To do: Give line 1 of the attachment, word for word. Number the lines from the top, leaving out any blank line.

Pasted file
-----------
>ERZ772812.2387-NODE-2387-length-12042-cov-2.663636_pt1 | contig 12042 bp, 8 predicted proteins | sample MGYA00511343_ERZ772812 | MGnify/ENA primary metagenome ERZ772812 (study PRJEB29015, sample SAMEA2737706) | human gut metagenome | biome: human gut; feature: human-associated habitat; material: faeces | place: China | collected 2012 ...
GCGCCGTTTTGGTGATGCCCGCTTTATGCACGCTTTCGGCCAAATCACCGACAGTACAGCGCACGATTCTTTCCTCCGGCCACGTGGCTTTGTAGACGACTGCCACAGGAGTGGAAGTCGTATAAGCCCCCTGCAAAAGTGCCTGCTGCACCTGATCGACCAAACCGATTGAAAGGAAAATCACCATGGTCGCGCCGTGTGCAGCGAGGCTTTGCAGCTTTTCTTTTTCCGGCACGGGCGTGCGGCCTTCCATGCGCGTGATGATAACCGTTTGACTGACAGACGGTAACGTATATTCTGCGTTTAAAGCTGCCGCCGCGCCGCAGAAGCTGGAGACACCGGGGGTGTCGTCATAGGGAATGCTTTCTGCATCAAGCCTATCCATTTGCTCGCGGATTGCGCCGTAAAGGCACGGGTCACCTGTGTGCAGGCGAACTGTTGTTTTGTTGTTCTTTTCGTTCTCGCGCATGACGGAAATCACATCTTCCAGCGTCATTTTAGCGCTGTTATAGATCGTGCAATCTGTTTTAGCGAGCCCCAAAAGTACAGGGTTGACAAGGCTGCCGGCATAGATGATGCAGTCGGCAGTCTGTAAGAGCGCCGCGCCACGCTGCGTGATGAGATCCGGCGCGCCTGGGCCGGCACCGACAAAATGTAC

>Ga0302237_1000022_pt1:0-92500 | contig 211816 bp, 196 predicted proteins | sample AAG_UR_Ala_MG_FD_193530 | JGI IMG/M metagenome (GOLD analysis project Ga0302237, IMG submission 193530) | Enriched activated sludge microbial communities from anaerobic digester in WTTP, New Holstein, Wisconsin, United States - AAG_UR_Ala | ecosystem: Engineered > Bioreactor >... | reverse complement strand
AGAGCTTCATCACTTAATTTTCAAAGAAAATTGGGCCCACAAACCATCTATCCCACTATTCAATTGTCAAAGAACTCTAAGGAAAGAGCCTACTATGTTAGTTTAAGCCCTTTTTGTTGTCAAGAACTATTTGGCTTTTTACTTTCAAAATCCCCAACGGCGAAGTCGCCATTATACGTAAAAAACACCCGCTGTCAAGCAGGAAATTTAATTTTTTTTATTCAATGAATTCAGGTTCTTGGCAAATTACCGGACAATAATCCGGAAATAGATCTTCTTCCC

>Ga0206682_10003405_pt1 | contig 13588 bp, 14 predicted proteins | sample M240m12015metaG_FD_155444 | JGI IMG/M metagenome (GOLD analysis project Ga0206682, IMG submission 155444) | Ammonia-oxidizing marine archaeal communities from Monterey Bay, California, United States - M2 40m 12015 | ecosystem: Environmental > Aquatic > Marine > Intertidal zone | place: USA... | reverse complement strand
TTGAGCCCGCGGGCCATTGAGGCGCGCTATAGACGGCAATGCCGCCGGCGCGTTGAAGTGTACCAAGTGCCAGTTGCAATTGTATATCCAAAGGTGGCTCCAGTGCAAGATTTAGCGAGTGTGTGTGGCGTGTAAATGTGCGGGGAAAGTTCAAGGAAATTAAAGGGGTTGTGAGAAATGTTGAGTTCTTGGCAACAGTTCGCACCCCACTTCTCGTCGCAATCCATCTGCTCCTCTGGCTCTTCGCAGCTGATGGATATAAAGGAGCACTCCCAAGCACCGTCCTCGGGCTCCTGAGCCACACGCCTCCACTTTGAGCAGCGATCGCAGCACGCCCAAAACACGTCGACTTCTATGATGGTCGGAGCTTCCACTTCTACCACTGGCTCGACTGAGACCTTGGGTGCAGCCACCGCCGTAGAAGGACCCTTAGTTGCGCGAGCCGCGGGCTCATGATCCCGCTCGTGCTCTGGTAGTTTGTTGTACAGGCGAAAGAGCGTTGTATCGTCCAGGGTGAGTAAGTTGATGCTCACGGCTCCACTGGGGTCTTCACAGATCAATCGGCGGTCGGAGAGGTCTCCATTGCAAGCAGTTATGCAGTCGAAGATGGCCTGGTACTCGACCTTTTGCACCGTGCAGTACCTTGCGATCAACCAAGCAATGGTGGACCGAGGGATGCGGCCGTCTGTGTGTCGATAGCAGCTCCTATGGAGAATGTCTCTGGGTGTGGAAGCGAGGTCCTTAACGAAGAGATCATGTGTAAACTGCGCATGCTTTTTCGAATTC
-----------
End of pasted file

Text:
>ERZ772812.2387-NODE-2387-length-12042-cov-2.663636_pt1 | contig 12042 bp, 8 predicted proteins | sample MGYA00511343_ERZ772812 | MGnify/ENA primary metagenome ERZ772812 (study PRJEB29015, sample SAMEA2737706) | human gut metagenome | biome: human gut; feature: human-associated habitat; material: faeces | place: China | collected 2012 ...